Messaging apps have eavesdropping problem

Early 2019, a bug in group FaceTime calls would have allowed attackers to activate the microphone, and even the camera, of the iPhone they were calling and listen in before the recipient did anything. The implications were so severe that Apple invoked a nuclear option, cut off access fully to the group calling function until the company can issue a fix. The vulnerability – and the fact that it required no tapping or clicking from the victim – captivated Natalie Silvanovich.

“The idea that you can find a bug where the impact is, you can get a call answered without any interaction, it’s surprising,” says Silvanovich, researcher at Google’s Project Zero Bug Hunt Team. “I broke down a bit and tried to find these vulnerabilities in other applications. And I ended up finding quite a few.”

Silvanovich spent years studying “non-interaction” vulnerabilities, pirates who don’t need their targets to click on a malicious link, download an attachment, enter a password in the wrong place, or participate in any way. These attacks have grown in importance as targeted mobile surveillance explodes all over the world.

At the Black Hat Security Conference in Las Vegas on Thursday, Silvanovich presents his findings on remote eavesdropping bugs in ubiquitous communications apps like Signal, Google Duo, and Facebook Messenger, as well as the popular international platforms JioChat and Viettel Mocha. All the bugs have been fixed, and Silvanovich says the developers were extremely responsive in fixing the vulnerabilities within days or weeks of his disclosures. But the large number of findings in consumer services underscore just how common these flaws can be and the need for developers to take them seriously.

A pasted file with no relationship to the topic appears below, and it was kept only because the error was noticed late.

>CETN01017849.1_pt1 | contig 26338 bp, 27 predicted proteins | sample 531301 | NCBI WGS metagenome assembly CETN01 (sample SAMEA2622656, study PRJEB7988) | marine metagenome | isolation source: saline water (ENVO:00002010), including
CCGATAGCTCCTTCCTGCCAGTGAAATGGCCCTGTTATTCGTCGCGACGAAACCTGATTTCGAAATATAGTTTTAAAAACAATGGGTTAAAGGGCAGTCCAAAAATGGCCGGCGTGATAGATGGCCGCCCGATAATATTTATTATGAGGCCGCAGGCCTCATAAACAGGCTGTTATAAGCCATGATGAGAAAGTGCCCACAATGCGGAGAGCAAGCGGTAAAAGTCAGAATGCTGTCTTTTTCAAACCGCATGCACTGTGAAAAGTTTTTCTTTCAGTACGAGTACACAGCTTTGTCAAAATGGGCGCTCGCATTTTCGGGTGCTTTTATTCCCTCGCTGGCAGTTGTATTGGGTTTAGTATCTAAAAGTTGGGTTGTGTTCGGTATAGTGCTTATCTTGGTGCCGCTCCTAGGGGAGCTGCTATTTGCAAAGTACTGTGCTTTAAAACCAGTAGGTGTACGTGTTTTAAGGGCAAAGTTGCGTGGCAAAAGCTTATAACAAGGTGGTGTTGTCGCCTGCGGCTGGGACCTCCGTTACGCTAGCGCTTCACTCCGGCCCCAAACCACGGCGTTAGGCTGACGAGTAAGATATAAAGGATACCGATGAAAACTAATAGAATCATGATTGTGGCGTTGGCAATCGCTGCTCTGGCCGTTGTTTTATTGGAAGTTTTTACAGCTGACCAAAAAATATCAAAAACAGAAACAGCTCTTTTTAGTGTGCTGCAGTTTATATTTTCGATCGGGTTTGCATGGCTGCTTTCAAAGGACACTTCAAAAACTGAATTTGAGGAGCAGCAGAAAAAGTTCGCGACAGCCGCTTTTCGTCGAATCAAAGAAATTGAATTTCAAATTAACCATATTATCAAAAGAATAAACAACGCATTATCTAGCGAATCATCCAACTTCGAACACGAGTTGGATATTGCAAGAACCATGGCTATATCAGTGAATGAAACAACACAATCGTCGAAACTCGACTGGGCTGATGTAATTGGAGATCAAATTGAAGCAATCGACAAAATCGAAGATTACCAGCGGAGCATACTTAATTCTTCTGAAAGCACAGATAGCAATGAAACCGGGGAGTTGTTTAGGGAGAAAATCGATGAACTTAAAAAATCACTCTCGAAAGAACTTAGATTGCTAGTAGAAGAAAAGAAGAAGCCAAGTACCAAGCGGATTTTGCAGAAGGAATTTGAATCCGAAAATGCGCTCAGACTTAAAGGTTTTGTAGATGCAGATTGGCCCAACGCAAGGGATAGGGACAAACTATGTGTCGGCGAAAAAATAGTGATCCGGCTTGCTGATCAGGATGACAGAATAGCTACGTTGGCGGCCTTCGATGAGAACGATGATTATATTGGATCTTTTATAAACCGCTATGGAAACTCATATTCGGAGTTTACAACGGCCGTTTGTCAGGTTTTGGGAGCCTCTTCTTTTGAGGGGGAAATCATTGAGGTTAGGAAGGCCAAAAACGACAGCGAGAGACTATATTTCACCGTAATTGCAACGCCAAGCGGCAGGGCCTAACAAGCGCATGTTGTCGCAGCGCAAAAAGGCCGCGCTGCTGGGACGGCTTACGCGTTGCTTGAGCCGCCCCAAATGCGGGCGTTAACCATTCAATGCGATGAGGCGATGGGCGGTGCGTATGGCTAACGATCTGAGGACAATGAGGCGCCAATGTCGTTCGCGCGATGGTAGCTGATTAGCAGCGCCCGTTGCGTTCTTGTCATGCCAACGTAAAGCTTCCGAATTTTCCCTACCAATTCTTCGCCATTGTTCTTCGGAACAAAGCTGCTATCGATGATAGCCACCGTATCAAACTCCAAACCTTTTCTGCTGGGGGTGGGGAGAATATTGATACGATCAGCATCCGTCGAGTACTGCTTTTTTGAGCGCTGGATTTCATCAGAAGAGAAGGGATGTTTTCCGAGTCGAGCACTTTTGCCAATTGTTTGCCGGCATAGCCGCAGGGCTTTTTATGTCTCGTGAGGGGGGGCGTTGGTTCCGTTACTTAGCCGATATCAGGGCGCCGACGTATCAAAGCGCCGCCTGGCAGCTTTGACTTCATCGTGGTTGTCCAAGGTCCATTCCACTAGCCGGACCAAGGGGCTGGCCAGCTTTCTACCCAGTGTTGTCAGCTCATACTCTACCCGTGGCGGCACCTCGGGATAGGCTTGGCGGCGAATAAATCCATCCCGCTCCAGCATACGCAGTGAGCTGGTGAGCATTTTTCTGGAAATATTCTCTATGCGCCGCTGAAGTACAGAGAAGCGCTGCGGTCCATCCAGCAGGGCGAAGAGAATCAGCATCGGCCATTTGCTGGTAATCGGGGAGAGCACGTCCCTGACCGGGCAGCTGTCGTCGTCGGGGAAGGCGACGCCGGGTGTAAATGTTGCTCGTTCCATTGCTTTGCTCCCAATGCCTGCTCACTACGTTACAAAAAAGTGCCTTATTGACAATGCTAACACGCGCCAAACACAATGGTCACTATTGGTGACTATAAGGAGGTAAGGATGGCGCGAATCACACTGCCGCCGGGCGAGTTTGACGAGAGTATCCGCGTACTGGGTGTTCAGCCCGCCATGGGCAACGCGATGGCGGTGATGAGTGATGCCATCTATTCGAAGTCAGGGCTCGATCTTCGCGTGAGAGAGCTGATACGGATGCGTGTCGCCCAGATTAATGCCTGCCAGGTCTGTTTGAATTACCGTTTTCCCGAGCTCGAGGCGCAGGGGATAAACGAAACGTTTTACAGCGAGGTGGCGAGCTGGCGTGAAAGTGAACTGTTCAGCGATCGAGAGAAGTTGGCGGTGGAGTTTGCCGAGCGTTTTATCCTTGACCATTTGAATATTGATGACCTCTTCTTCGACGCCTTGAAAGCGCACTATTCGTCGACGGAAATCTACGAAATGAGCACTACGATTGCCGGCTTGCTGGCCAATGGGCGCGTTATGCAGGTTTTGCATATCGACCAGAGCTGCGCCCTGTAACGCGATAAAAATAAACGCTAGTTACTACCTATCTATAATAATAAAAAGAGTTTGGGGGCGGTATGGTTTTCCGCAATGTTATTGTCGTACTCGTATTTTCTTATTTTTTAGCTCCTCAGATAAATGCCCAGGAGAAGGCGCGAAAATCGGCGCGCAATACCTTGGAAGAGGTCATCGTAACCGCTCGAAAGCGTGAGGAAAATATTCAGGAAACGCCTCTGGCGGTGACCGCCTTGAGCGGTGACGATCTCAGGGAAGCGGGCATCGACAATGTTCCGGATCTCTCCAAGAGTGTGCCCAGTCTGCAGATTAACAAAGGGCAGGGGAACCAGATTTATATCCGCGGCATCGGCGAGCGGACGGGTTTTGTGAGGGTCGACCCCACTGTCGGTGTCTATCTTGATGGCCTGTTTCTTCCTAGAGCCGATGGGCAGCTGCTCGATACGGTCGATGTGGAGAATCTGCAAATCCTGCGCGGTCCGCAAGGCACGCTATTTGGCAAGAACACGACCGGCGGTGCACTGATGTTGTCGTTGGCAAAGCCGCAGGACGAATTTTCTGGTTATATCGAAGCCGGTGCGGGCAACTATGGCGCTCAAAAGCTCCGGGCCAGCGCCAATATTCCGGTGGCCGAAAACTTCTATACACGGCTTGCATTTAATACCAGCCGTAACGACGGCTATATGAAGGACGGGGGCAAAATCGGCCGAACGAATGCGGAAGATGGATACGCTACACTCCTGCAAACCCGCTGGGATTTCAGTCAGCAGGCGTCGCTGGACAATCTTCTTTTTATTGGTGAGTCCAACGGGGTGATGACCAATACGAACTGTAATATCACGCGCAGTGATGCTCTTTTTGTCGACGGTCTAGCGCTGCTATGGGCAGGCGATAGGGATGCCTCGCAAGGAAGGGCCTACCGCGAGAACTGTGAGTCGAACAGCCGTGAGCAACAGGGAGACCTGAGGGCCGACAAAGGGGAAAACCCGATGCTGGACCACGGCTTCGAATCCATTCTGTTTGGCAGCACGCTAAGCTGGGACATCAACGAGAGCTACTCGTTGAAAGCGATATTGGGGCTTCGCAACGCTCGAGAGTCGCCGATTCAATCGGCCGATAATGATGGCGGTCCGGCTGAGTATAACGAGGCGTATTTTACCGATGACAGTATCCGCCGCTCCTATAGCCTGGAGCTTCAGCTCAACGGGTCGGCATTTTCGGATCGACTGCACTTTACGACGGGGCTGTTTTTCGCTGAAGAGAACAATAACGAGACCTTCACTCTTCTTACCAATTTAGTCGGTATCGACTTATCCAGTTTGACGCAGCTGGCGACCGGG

“When I heard about this group FaceTime bug, I thought it was a one-time bug that wouldn’t recur, but it turned out to be wrong,” says Silvanovich. “This is something we didn’t know before, but it’s important now that people who build communications applications know it. You promise your users that you aren’t suddenly going to start streaming audio or video from them all the time, and it’s your burden to make sure your app lives up to that. .

The vulnerabilities discovered by Silvanovich offered an assortment of eavesdropping options. the Facebook Messenger bug could have allowed an attacker to listen to audio from a target’s device. the Viettel Moka and JioChat both bugs potentially gave advanced access to audio and video. the Signal audio defect exposed only. And the Google Duo vulnerability gave access to the video, but only for a few seconds. During this time, an attacker could still save some images or take screenshots.

The applications reviewed by Silvanovich all build much of their audio and video calling infrastructure on real-time communication tools from the open source WebRTC project. Some of the non-interacting call vulnerabilities come from developers who apparently misunderstood the functionality of WebRTC or implemented them poorly. But Silvanovich says other flaws came from department-specific design decisions about when and how it sets up calls.

When someone calls you on an Internet-based communications application, the system can start setting up the connection between your devices immediately, a process called “establishing”, so that the call can start instantly when you press Accept. Another option is for the app to wait a bit, wait to see if you accept the call, and then take a few seconds to establish the communication channel once it knows your preference.

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